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Free Radical and Mitochondrial Dysfunction

             Multiple disorders are linked to overproduction of reactive oxygen species (ROS) that form as side-products of normal cell respiration in mitochondria. The relationship between ROS and mitochondria suggests association between pathology causing mechanisms. Defects in oxidative phosphorylation have been shown to elevate ROS levels, whereas ROS-induced deleterious effects on organic matter can directly compromise the function of the electron transport components. This paper will present the molecular mechanisms of ROS production, as well as the existing evidence of mitochondrial ROS involvement in Alzheimer's disease (AD).
             Oxygen is damaging to aerobic organisms at levels higher than are found in the atmosphere. Frank (1985) found that the deleterious effects are caused by reactive oxygen species (ROS) free radical formation after intracellular oxygen reduction (as cited in Lagouge & Larrson, 2013). Free radicals are inorganic molecules that have unpaired or odd number of electrons (Brand et al. 2004; Turrens, 2003). The most common ROS found in biological systems are hydrogen peroxide (H2O2), superoxide anion (O2 -), and hydroxyl radical ( ·OH). .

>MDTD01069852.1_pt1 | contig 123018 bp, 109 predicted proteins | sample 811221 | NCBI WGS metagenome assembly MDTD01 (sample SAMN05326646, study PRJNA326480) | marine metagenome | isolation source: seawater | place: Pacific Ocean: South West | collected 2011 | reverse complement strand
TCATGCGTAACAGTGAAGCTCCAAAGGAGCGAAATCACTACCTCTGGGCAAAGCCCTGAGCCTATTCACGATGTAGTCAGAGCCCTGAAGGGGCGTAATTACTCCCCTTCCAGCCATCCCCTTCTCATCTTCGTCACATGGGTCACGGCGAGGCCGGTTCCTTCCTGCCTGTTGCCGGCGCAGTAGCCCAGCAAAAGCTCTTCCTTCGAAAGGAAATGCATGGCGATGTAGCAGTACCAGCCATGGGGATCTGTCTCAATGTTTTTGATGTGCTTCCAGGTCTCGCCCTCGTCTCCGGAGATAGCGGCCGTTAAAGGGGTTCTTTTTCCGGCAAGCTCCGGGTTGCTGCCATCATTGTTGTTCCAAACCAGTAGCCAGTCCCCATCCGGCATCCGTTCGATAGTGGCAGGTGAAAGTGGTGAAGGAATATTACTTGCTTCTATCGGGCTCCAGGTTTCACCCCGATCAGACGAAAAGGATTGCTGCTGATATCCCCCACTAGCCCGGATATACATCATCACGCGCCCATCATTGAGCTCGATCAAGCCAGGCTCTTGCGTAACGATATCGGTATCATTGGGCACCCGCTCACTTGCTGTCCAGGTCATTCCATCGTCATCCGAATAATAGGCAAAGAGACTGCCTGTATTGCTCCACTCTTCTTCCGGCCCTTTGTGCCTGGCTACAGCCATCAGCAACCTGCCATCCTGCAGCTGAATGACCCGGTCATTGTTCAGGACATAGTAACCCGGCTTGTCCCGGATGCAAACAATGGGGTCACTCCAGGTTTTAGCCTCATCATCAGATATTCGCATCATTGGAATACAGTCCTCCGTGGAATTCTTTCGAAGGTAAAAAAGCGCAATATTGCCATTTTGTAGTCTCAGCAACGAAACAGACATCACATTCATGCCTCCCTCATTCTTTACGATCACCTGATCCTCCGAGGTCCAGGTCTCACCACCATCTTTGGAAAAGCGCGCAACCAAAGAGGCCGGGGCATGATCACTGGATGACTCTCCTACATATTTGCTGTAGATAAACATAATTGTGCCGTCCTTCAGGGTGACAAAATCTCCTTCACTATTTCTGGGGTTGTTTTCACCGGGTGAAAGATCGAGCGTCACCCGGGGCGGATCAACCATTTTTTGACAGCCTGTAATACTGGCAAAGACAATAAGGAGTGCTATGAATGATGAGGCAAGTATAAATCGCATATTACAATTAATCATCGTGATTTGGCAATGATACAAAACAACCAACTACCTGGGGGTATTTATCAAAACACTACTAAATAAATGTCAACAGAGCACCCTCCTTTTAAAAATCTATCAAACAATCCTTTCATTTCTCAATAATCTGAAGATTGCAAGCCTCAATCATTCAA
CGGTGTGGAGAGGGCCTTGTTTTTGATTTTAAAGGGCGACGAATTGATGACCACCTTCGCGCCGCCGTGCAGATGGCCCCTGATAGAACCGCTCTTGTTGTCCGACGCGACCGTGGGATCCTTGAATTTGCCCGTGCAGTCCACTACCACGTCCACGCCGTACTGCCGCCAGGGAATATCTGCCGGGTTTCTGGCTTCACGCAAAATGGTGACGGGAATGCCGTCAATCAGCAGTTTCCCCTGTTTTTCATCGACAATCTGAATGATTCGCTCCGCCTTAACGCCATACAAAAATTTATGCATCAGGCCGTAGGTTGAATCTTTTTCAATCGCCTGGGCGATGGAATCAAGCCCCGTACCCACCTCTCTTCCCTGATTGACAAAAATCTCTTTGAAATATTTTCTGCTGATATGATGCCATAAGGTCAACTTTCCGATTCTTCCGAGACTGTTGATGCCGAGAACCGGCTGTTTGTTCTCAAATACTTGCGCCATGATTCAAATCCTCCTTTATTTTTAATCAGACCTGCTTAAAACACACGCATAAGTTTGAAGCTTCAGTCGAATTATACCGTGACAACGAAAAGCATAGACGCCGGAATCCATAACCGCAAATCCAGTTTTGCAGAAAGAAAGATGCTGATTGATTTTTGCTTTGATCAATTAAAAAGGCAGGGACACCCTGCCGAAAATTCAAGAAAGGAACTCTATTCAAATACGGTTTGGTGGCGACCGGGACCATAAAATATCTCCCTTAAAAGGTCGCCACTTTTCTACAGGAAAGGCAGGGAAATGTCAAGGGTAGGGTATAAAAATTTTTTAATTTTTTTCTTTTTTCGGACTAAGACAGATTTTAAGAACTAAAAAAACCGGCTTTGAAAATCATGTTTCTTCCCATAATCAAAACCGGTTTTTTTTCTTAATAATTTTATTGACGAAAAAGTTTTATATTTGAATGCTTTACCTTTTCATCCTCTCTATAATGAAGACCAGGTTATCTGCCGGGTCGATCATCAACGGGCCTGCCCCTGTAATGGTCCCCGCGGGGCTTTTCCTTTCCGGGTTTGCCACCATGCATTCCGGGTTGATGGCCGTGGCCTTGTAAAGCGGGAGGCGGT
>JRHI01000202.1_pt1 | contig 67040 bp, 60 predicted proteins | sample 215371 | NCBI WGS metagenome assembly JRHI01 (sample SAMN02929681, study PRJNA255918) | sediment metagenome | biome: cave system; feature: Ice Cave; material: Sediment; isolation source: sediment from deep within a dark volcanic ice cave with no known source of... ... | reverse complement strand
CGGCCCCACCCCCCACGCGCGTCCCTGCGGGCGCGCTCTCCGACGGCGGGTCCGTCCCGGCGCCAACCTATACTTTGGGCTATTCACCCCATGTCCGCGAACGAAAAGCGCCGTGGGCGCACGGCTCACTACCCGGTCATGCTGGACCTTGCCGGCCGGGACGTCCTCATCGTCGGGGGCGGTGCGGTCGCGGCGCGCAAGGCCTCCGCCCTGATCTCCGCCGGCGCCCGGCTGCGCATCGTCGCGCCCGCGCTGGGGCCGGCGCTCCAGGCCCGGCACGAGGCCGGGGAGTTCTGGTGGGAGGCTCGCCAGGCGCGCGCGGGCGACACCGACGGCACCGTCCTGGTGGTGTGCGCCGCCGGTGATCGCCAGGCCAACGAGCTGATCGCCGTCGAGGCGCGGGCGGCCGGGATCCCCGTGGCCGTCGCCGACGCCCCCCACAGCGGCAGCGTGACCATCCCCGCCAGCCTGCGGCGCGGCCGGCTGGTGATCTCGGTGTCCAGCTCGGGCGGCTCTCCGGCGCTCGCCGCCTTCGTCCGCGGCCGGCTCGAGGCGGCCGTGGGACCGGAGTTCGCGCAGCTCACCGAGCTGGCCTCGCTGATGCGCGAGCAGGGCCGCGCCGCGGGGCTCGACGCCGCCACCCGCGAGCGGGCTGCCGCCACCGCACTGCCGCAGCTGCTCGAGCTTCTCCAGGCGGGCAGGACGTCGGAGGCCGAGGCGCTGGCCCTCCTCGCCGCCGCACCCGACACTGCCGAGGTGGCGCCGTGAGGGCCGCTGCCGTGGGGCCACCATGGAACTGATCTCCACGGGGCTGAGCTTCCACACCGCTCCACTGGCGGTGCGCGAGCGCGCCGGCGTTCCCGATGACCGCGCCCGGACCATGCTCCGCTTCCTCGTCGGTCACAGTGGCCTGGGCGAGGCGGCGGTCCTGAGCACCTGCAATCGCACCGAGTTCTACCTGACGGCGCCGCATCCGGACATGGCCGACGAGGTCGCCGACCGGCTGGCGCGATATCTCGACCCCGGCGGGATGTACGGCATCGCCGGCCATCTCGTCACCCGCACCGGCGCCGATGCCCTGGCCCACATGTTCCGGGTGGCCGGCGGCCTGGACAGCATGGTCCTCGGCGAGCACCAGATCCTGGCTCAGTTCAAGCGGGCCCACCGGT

According to Forman and Torres (2002), free radicals can protect from disease causing agents (pathogens), however they also assist in monitoring of glucose metabolism, cell growth and division, as proposed by Rhee (1999) (found in Kumar et al. 2012). The control of ROS levels is of high importance for normal functioning of organisms, as impairment of free radical signalling might lead to the activation of dangerous enzymatic cascades and stimulation of different pathologies, for example, cardiovascular diseases, inflammation, cancer, and ageing (Afanas'ev, 2010).The main place of radical synthesis is mitochondria (Mt) the eukaryotic ˜power house' that produces adenosine triphosphate (ATP) and allows the cells to carry out all of their functions (Figge et al.

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